I can’t get to sleep tonight. Worrying a bit about my *cough* who is currently in Italy, alone, and whose mobile hasn’t acknowledged receiving my texts today.
Anyway, in a bid to send myself to sleep, I thought I’d check out what new downloads my iPod aquired tonight. Watched one video podcast starring some lecherous gaijin trying to pick up japanese girls in a park. kimochii warui… then moved on to the daily extract from BBC Radio 4’s Woman’s Hour.
Well, that kind of woke me up.
I find her extraordinary experiment absolutely fascinating, as I’ve always had this kind of internal battle going on regarding my own sexuality. By that I don’t mean that I feel that actually, I’m gay, or that I’m a woman trapped in a man’s body. Rather, I have a real problem with conforming to stereotypically masculine modes of behaviour. This might explain my (infrequent) outings dressed like this. It could also go a long way towards explaining why I have so few close male friends, and no doubt my complete disinterest in football could also be attributed to this feeling of femininity. I find myself easily bored in men’s company, unless they are prepared to join me in taking conversations that one stage further to the realm of stuff that matters. I can’t even stand like a man. *Cough* has on occasions promted my legs to straighten when i’ve been posing girly style whilst in conversation.
And of course, I NEVER stand up to wee, except when in public. (By that I mean except when in public toilets. As a rule I don’t usually wee in public, i.e. against lamposts, in phone boxes or by the reservation counters in libraries) (the phone box rule is something i feel very strongly about, since a fateful night in 1996 when I went to a party that was raided by the police, and I ended up at 3am, desperately tired, in the rain, in the middle of nowhere (Peterstow) – the only place I could find shelter was a telephone box. Unfortunately I was too stoned to realise that someone had recently wee’d in it – that was, until my trousers started to feel uncomfortably damp)…
er, where was I?
Ah, yes, my sexuality.
These feelings do have their limits though. They don’t stray into the field of intimate relationships. There, I know firmly where I stand (if but a little cross-legged) – I feel absolutely no conflict there. I would dare to suggest that I am perhaps a little more caring than the stereotypical man, but this is more due to having learnt from being a bastard in the past, rather than posessing any special gift. If I think back to my late teens / early twenties and the relationship i was in then, I really do feel that my attitude and behaviour was stuck in the Victorian era. We’re talking Pride and Prejudice (was that Victorian?), except she was ginger and I was working in a supermarket called Lidl, and didn’t own a country manner, and sadly didn’t have a Mark Darcy style smouldering stare). This was not due so much to being a nasty person, but rather, due to the inability to deal with the conflicts that compromise brought with it – having never been in that situation before I found the whole couple thing really oppressive, and so for much of the time I was fighting for my rights rather than adopting a new frame of mind in which the health of the new entity – our relationship – was alloted the slightest sense of importance.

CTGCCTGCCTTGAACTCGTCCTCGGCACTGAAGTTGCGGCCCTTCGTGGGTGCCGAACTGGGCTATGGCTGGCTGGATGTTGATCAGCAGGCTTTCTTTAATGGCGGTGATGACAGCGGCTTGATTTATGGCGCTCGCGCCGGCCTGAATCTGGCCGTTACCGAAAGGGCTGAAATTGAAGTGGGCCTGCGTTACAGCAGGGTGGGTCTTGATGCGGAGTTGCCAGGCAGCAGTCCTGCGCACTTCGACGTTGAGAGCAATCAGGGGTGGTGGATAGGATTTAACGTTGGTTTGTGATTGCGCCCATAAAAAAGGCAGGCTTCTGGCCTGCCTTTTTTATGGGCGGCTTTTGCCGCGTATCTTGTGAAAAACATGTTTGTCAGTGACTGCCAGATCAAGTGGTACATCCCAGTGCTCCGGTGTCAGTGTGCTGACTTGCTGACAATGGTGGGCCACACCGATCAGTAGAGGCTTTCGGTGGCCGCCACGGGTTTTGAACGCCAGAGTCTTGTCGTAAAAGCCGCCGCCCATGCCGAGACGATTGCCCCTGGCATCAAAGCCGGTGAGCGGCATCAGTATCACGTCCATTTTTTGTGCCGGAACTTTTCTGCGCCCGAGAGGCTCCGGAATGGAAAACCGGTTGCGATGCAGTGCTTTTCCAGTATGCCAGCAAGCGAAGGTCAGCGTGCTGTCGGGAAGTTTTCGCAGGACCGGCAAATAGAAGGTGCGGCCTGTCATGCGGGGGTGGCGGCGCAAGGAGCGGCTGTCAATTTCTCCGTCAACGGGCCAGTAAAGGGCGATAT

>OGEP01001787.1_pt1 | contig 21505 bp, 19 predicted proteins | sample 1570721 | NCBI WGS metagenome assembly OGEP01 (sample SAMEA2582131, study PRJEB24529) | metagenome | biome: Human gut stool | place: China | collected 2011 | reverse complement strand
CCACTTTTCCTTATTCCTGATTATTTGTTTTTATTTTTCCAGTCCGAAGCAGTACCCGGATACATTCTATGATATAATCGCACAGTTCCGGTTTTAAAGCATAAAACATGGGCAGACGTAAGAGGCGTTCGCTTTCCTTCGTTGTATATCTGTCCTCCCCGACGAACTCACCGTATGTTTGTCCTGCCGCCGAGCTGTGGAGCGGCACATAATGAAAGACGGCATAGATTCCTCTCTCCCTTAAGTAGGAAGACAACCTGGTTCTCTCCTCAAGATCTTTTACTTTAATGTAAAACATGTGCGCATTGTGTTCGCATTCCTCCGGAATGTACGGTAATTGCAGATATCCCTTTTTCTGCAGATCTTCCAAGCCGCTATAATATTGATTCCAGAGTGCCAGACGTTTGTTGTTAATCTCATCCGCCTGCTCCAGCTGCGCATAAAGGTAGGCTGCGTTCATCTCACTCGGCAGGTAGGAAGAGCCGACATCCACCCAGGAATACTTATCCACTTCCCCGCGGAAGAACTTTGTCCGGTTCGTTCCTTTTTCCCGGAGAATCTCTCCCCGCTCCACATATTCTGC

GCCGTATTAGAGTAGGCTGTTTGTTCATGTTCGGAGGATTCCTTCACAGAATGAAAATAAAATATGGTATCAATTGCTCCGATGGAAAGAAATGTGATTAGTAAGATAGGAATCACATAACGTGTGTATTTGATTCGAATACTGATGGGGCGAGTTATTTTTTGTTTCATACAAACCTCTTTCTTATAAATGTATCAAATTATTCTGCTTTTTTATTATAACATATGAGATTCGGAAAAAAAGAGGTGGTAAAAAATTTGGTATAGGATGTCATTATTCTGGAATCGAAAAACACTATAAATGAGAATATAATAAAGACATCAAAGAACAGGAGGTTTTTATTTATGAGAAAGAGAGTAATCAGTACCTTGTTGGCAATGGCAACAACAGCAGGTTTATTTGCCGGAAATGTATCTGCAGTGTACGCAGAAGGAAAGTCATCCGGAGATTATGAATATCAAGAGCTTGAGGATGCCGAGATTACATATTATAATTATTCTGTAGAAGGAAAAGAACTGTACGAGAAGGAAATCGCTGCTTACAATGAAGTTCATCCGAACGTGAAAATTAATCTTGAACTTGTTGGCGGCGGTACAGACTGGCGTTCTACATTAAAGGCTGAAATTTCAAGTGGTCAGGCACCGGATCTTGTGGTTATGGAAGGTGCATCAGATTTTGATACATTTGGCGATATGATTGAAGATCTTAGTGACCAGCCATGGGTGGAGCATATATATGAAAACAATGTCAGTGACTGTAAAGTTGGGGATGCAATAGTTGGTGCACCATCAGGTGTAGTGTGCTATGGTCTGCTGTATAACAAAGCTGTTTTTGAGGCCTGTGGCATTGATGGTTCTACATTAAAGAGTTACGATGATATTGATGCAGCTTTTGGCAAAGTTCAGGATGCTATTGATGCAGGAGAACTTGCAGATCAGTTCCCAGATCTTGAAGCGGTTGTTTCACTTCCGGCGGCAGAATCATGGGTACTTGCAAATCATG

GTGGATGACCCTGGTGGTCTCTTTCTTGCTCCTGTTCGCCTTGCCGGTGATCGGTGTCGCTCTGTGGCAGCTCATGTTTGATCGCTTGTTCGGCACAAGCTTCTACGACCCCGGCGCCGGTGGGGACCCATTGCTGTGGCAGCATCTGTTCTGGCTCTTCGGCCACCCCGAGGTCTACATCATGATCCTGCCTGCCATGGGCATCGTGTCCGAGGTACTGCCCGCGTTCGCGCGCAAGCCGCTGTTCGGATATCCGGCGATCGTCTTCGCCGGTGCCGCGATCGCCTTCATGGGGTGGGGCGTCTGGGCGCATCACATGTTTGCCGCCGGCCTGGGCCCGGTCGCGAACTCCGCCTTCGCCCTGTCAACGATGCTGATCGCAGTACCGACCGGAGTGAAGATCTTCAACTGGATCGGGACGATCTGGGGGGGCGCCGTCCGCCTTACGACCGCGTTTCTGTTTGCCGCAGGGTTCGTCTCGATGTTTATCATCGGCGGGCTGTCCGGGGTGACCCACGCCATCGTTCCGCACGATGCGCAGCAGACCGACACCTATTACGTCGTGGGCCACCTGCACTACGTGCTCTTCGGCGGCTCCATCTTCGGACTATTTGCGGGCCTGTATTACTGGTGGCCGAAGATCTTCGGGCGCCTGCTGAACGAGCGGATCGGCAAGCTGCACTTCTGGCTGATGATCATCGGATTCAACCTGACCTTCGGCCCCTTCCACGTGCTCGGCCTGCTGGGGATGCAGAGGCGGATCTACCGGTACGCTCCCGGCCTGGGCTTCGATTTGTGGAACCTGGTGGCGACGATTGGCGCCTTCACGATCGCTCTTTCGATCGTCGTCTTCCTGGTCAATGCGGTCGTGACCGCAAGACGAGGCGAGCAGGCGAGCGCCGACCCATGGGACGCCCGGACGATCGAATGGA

Mind you, having said that, I suppose this stereotypical man of which I speak and look down up may be becoming increasingly hard to come by – perhaps? I mean, if I think of the men I know, I find it difficult to picture them being bastards to their partners. One man whom I know extremely well (he happens to be my father), has often expressed his admiration for young people today who are so much more in touch with their feelings, and so much more aware of the feelings of others, than he and his cohorts were back in the 1950s and early 60s. (I’m grateful to have my dad as an example of how not to do things – I’m able to learn from his mistakes – I must tell him how grateful I am when I see him on Monday!)
There was one thing that Norah Vincent mentioned that i found particularly interesting – that about the glass wall that springs up when a man first meets a woman. In her study, as Ned, she was able to compare this with her experience of meeting a woman for the first time as a woman. I too find this barrier, brought on by the fact that the parties do not share the same sex, really hard to deal with. The fear of being preyed upon by the woman that I am talking to, or indeed, merely my fear that they are afraid of being preyed upon by me serves to act as a real barrier to effectve, meaningful communication. Mind you, I feel this far less now I am in a relationship – *cough*’s existence offers the other party, and therefore me, reassurance, thus helping to dismantle any barriers that may exist.
Speaking of which, she’s just texted. And I am tired. I think I should be able to sleep now, but if I can’t, I think I’ll give Glenn Hook a go.